On Saturday (September 21), R&B singer, model and actress Teyana Taylor teamed up with McDonalds to kick off their “Beat Of My City” initiative in her native hometown, New York City. In partnership with streaming service Spotify and lyric-annotating hub Genius, the free musical experience was more than just a concert. It also served as a fundraiser for the Harlem-based, non-profit Dunlevy Milbank Center.
Handpicked by Tey herself, Milbank is a Harlem-based children’s aid center in partnership with the Boys and Girls Club of America, that offers services such as after school programs, an open gymnasium for sports training, mentorship programs and more.
As exclusively announced by BET Digital, McDonald’s “Beat Of My City” is a philanthropic effort aiming to bring unique music experiences to underprivileged Black communities around the country, with Chicago’s own Juice WRLD slated next to perform under the initiative in his hometown of Chicago on October 17.
In anticipation of the “Rose In Harlem” singer’s show-stopping stage entrance, Beat of My City attendees enjoyed sounds from DJ Ria and a performance from breakdancing dance troupe, The Emphasis Dancers. Fellow R&B artist Justine Skye and NBA baller husband Iman Shumpert also showed face in support of the concert and noble partnership between Mickey D’s and Tey.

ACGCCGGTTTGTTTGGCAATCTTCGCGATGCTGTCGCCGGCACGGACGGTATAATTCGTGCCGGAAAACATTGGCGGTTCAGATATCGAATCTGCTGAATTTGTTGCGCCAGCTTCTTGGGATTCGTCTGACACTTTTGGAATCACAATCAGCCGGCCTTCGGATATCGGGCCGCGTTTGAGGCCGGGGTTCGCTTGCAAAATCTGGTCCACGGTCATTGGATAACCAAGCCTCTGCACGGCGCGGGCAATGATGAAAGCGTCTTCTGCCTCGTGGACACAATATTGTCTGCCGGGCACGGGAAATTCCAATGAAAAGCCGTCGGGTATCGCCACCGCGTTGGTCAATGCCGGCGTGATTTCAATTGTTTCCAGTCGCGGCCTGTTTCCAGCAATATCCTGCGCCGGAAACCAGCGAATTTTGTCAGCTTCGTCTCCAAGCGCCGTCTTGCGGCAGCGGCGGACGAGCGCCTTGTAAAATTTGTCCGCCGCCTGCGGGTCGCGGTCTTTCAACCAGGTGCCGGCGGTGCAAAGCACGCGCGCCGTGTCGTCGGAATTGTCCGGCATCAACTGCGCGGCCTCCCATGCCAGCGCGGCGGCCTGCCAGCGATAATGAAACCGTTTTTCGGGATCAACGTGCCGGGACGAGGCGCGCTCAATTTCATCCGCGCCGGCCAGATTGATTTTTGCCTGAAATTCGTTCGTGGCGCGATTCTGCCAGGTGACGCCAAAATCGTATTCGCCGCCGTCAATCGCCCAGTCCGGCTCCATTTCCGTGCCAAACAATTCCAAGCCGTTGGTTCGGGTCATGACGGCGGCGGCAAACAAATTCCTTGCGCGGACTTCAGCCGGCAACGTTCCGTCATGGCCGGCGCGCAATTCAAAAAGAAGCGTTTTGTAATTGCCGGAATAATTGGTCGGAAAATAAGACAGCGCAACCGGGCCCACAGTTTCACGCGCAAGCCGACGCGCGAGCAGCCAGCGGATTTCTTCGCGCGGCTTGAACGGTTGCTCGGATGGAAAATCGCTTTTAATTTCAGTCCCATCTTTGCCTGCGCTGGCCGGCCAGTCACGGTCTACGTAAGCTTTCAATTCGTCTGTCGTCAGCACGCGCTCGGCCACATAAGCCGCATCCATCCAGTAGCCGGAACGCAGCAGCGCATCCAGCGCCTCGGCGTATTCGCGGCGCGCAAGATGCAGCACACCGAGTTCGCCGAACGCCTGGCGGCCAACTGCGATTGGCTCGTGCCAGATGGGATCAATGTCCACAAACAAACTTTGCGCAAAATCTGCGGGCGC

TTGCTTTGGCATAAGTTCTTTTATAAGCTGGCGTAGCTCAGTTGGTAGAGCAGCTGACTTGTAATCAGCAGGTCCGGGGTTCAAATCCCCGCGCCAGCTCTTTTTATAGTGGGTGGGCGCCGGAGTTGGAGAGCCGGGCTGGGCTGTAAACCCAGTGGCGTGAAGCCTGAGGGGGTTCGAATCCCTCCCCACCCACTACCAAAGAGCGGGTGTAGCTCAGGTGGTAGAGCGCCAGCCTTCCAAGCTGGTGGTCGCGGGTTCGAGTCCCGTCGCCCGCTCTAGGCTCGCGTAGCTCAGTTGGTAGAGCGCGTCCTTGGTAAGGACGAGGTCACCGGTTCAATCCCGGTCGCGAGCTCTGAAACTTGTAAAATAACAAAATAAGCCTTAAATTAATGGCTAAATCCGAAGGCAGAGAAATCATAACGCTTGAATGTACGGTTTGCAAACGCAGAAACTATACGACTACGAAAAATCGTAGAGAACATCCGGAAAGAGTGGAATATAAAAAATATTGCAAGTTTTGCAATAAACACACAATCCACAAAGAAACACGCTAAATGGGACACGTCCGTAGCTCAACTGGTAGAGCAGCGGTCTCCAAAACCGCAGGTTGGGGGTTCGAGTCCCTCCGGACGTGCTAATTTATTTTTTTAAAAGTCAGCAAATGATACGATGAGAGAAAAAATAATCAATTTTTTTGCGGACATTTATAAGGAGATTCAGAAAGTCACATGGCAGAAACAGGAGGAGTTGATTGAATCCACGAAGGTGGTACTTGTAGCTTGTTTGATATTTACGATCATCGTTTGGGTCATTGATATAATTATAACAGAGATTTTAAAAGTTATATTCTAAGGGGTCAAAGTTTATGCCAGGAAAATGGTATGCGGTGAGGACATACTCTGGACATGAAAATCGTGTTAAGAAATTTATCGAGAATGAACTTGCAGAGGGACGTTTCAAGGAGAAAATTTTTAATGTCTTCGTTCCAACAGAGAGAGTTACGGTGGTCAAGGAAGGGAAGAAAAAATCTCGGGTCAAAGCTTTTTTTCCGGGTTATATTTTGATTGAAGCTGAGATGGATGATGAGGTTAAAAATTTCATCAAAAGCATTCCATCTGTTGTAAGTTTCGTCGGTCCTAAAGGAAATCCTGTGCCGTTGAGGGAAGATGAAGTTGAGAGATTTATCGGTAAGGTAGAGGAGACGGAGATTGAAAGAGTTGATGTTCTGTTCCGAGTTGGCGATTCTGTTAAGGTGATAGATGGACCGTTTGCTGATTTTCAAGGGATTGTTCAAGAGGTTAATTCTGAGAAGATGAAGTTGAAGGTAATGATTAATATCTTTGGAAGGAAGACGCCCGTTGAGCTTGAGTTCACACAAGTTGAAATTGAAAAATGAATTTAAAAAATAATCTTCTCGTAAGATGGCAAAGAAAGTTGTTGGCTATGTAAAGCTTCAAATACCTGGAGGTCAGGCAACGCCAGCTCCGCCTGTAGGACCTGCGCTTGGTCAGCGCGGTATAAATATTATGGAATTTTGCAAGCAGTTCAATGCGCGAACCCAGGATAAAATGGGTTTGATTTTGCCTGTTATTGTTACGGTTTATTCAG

Following Taylor’s explosive performance, BET Digital also had a chance to catch up with G.O.O.D Music’s first lady. We dished on her role in giving back to her city with the help of McDonald’s as well as what it was like growing up a rose in Harlem and now blossiming into a renowned artist and mother:
BET: How was it performing tonight back in New York City?
Teyana Taylor: Performing live just gets me so emotional. It’s so good to see genuine love. The crowd was singing at me… You could tell that it was a New York show.
BET: What is it about McDonalds that led you to align yourself with the brand, and what was your thought going into being a part of tonight’s event?
TT: Listen, I’m trying to get some free food for the rest of my life! [Laughs.]
I’ve always been a fan of McDonalds. Real talk—I’ve always loved their food. But putting this event together really means a lot because a lot of companies, especially corporate, will say they are doing something, and it’s really to benefit themselves and not really the people that they’re supposed to be doing it for. So, I think it’s such a genuine event that McDonalds put on.
That was another part that kind of made it emotional [tonight], because I was like, ‘Damn, we really sitting here about to give mad money to Milbank Center.’ This is really where I got my start. Like, legit, [growing up in Harlem] if you weren’t lit at Milbank, you just wasn’t lit.
First of all, McDonald’s, what you even know about Milbank? I’m looking around and seeing posters and what not. Like, [McDonalds] really did put time and effort into this event, and I think it was amazing. It was amazing to see so many kids and the energy all around from the supporters, and creators, and McDonalds. It was totally genuine. I enjoyed it. It was like, “Aight, I liked McDonalds already, but they get the extra brownie points for this.”
BET: The hasbrown-ie points?
TT: You feel me?! (laughs)
BET: Speaking of Milbank, what lead you to choose Denlevy Milbank Center as your organization of choice for this initiative?